What a load of balling

This is a problem that could be asked at almost any time in summer but as these flowers were affected last week it seems an appropriate time to pose the question; what is this and what causes it? The plant is obviously a rose and the problem is usually called ‘balling’. Roses are the most affected flowers but it can also occur on peonies (rarely on other flowers). The outer petals of the flowers stick together and prevent the flower from opening. Sometimes the flowers go grey and mouldy but sometimes the inner petals continue to develop and the buds are pushed off the plants. It is most common in wet weather either in summer or in autumn when heavy dews form on the flowers and the sun dries the outer petals. Some cultivars are more prone than others and the usual advice is that thin-petalled flowers are more prone than flowers with thick petals. In peonies it tends to be the doubles that are most affected. But this rose is the otherwise reliable ‘Absolutely Fabulous’. You may notice that a later-developing bud has opened its flower normally and this particular spate of balling was associated with a spell of several days of wet weather.

There is not a lot you can do about this problem and if a rose is particularly prone it may be best to replace it. Otherwise praying for some sunshine is the best course of action and always worth doing anyway.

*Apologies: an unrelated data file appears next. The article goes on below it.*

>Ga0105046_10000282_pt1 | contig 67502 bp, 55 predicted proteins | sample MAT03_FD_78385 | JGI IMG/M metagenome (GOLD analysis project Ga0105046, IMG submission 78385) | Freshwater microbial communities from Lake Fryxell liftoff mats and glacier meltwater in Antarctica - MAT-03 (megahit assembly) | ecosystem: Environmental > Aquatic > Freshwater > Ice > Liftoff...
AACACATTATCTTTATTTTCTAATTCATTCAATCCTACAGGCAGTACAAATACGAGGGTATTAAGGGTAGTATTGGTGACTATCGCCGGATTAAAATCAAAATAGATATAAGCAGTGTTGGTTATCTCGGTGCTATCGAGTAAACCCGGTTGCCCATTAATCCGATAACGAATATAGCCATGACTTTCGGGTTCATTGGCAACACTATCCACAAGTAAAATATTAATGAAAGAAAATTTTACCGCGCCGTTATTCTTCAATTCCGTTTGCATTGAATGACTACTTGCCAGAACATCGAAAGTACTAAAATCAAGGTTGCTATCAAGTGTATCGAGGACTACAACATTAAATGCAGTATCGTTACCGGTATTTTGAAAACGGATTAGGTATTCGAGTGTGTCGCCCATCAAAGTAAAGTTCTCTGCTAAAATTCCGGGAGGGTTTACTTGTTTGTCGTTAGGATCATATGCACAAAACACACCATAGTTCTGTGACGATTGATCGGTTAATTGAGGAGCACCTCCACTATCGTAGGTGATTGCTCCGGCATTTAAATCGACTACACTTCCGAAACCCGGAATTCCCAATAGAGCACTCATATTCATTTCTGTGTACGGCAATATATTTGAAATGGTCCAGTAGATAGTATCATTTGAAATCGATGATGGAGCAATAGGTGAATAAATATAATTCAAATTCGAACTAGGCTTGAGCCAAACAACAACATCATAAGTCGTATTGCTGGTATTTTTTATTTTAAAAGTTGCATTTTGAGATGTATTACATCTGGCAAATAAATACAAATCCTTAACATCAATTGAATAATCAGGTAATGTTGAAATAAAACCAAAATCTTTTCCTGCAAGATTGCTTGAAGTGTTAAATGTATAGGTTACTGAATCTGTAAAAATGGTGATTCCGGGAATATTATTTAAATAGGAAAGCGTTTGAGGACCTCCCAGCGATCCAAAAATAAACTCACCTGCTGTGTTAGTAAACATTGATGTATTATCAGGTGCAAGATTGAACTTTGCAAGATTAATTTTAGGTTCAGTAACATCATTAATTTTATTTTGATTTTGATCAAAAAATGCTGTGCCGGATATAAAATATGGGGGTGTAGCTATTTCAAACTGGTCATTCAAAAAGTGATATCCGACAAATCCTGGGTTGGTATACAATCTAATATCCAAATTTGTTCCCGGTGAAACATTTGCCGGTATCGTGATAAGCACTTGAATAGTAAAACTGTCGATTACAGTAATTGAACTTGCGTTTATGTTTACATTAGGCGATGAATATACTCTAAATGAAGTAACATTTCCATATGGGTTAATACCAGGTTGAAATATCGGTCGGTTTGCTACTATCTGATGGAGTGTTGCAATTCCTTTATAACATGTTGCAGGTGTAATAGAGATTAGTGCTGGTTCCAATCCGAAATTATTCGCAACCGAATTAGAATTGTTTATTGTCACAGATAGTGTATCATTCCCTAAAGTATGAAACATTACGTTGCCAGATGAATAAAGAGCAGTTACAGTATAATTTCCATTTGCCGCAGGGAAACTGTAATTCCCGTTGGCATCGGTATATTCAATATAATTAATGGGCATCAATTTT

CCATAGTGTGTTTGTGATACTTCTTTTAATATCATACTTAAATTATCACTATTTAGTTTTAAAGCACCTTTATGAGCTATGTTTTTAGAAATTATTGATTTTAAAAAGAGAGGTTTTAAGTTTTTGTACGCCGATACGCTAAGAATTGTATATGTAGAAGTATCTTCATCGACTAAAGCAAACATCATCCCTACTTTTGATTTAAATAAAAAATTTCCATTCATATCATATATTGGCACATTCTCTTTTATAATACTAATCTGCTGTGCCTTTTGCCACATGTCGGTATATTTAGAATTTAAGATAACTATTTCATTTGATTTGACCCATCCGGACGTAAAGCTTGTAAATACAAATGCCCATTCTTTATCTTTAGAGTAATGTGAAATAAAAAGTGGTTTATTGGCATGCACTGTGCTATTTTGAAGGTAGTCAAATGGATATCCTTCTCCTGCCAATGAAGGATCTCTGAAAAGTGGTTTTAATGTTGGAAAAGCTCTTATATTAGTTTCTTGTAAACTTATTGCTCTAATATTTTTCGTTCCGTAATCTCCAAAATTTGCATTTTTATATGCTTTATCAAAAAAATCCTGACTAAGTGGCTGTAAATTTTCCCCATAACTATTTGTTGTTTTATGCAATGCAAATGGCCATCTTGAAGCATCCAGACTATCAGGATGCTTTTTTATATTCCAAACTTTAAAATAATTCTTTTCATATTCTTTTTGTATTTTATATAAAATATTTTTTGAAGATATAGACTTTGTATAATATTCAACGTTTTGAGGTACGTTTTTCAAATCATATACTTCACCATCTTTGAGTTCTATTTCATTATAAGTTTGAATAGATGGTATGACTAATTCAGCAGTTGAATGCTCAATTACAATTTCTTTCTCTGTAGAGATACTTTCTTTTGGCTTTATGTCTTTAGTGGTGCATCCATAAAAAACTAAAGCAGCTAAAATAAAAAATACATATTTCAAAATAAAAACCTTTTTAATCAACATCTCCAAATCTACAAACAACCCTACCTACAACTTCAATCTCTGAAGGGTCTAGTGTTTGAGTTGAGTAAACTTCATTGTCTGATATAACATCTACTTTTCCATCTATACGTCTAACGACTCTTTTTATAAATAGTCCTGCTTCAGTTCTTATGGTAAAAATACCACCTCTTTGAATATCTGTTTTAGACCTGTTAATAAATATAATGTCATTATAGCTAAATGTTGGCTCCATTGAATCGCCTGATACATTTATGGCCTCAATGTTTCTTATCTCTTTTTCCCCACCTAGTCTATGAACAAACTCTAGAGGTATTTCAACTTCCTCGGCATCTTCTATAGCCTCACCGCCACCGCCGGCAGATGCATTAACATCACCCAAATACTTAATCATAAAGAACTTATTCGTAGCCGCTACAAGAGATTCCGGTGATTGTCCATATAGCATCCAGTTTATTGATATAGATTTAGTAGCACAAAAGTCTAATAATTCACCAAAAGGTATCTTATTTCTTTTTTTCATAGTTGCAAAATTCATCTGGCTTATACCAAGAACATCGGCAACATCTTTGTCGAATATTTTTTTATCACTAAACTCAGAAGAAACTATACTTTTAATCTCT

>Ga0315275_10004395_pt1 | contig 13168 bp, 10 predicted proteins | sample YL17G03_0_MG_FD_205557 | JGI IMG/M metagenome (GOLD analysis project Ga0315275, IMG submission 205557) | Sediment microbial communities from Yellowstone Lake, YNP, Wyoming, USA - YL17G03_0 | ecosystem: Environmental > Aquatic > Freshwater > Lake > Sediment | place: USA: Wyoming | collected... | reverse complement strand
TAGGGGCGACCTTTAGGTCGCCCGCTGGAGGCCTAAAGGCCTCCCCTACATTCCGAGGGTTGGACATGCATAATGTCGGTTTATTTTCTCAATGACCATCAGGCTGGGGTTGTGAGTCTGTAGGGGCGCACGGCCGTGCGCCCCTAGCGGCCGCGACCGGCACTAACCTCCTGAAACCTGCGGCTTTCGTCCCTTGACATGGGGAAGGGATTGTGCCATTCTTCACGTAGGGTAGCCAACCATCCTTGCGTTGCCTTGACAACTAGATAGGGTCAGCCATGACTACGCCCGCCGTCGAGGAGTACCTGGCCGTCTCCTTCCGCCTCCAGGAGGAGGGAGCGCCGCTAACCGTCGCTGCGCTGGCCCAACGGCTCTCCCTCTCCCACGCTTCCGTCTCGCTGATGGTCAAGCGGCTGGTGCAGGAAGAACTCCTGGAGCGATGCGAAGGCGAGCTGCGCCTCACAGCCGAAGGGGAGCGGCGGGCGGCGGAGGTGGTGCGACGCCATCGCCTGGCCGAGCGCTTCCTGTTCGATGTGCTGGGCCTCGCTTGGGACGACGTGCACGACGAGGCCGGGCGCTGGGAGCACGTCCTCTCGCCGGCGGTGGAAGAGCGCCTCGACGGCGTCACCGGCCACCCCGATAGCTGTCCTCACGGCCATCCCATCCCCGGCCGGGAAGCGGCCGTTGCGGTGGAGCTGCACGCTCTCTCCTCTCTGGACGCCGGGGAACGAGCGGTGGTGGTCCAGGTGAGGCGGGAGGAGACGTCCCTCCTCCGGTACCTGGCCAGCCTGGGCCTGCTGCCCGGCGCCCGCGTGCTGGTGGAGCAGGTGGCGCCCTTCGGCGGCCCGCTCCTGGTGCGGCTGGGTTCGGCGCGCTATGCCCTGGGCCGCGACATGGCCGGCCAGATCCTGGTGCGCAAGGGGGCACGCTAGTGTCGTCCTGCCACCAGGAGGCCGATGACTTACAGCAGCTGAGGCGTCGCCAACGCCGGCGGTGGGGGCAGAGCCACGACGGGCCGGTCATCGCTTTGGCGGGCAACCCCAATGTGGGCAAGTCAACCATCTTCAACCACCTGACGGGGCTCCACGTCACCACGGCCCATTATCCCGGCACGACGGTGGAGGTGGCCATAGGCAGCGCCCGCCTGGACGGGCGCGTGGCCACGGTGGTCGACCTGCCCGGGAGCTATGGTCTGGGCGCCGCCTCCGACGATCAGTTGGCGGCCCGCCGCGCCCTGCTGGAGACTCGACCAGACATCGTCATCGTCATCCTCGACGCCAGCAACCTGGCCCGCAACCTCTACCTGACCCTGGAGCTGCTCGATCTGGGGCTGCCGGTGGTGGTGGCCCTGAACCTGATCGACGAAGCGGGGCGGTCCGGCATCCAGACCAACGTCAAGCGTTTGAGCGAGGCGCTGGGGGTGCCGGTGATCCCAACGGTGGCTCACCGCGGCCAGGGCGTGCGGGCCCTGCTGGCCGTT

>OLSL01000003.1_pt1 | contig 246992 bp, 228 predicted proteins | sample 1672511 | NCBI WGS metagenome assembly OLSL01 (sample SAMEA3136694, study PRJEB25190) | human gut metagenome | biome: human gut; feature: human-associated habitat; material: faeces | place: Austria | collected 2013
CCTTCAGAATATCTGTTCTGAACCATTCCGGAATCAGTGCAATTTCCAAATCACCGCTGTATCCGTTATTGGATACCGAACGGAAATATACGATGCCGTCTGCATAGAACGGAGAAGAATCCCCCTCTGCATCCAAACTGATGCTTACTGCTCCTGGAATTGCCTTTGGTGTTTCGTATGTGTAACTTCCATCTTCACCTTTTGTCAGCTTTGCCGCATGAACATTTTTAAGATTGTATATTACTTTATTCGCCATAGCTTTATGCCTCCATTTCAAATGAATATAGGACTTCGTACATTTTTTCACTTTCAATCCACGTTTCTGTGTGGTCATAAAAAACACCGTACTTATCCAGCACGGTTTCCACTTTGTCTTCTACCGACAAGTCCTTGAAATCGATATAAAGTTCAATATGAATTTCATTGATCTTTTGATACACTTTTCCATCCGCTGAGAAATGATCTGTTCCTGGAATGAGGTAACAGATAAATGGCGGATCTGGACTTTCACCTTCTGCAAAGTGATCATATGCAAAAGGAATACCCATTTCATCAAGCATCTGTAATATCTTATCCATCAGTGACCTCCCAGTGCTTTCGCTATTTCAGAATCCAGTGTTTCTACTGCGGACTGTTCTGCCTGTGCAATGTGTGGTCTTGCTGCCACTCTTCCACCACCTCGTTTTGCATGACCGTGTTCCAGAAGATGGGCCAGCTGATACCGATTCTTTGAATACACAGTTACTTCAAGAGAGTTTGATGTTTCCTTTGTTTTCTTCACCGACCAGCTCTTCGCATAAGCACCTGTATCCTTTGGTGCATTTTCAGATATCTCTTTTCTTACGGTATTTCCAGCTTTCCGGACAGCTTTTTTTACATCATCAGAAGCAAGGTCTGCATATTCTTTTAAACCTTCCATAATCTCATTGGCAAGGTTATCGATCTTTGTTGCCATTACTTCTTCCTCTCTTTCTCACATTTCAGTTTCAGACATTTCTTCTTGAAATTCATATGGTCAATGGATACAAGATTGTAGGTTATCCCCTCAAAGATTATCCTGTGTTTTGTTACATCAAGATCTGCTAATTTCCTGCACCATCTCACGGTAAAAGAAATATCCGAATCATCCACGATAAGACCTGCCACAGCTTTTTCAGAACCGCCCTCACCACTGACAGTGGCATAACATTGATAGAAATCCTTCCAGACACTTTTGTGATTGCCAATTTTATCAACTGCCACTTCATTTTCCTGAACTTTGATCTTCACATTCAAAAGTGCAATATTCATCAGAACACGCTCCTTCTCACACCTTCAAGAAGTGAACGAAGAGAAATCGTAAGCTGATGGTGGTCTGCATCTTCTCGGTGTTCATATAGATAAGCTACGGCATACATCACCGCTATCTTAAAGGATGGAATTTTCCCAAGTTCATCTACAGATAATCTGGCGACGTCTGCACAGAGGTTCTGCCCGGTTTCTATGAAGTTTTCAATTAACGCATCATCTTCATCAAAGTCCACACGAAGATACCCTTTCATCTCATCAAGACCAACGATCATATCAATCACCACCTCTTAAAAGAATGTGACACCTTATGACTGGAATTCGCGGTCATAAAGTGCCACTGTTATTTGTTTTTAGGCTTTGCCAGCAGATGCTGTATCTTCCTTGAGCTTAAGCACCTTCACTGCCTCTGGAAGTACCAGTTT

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3 Comments on “What a load of balling”

  1. Joy
    October 1, 2017 at 9:36 am #

    that answers a lot . i will be very brave and ask can this be what stops some of the showey daffodils opening as well .

    • thebikinggardener
      October 1, 2017 at 9:40 am #

      Good morning! Not sure why you are being brave 🙂 It is common for double daffodils to fail to open when they are grown in pots if they dry out, which causes a failure of the petals to grow and the buds either shrivel or the flowers fail to develop. But yes, wet weather can also make the petals stick though it is often that the rain hammers the flowers to the ground and slugs eat them – manna from heaven for them! Some of the old doubles, which are mutations of old singles (like ‘Gold Ducat’), have weak stems, while modern doubles are bred to be double and would not be introduced if they could not hold their heads up.

  2. Joy
    October 2, 2017 at 7:17 am #

    thank you very much often wondered why now i know x

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